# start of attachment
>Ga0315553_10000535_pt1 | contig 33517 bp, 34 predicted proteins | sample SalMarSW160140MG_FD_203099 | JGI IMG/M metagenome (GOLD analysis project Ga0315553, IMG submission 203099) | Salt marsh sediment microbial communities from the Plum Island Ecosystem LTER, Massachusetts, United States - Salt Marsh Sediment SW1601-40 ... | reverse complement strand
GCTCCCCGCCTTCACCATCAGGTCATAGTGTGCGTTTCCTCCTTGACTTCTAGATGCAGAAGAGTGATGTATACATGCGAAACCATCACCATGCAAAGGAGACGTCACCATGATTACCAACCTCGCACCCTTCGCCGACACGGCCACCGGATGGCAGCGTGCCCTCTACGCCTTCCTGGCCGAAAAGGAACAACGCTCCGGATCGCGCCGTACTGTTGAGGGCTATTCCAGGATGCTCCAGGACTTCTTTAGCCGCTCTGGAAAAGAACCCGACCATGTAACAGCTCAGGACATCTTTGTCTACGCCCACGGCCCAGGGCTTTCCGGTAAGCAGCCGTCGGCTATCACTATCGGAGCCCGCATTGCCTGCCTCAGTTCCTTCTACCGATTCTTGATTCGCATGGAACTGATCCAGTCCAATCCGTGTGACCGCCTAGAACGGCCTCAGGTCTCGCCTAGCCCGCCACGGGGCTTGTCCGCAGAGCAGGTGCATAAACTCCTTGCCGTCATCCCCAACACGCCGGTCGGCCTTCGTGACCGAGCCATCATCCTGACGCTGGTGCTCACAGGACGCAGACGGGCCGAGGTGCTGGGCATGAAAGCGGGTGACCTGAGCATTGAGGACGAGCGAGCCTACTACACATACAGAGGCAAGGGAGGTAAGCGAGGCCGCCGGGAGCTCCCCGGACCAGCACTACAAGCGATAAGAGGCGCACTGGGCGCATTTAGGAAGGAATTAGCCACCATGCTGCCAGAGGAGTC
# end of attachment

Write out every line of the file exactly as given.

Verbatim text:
>Ga0315553_10000535_pt1 | contig 33517 bp, 34 predicted proteins | sample SalMarSW160140MG_FD_203099 | JGI IMG/M metagenome (GOLD analysis project Ga0315553, IMG submission 203099) | Salt marsh sediment microbial communities from the Plum Island Ecosystem LTER, Massachusetts, United States - Salt Marsh Sediment SW1601-40 ... | reverse complement strand
GCTCCCCGCCTTCACCATCAGGTCATAGTGTGCGTTTCCTCCTTGACTTCTAGATGCAGAAGAGTGATGTATACATGCGAAACCATCACCATGCAAAGGAGACGTCACCATGATTACCAACCTCGCACCCTTCGCCGACACGGCCACCGGATGGCAGCGTGCCCTCTACGCCTTCCTGGCCGAAAAGGAACAACGCTCCGGATCGCGCCGTACTGTTGAGGGCTATTCCAGGATGCTCCAGGACTTCTTTAGCCGCTCTGGAAAAGAACCCGACCATGTAACAGCTCAGGACATCTTTGTCTACGCCCACGGCCCAGGGCTTTCCGGTAAGCAGCCGTCGGCTATCACTATCGGAGCCCGCATTGCCTGCCTCAGTTCCTTCTACCGATTCTTGATTCGCATGGAACTGATCCAGTCCAATCCGTGTGACCGCCTAGAACGGCCTCAGGTCTCGCCTAGCCCGCCACGGGGCTTGTCCGCAGAGCAGGTGCATAAACTCCTTGCCGTCATCCCCAACACGCCGGTCGGCCTTCGTGACCGAGCCATCATCCTGACGCTGGTGCTCACAGGACGCAGACGGGCCGAGGTGCTGGGCATGAAAGCGGGTGACCTGAGCATTGAGGACGAGCGAGCCTACTACACATACAGAGGCAAGGGAGGTAAGCGAGGCCGCCGGGAGCTCCCCGGACCAGCACTACAAGCGATAAGAGGCGCACTGGGCGCATTTAGGAAGGAATTAGCCACCATGCTGCCAGAGGAGTC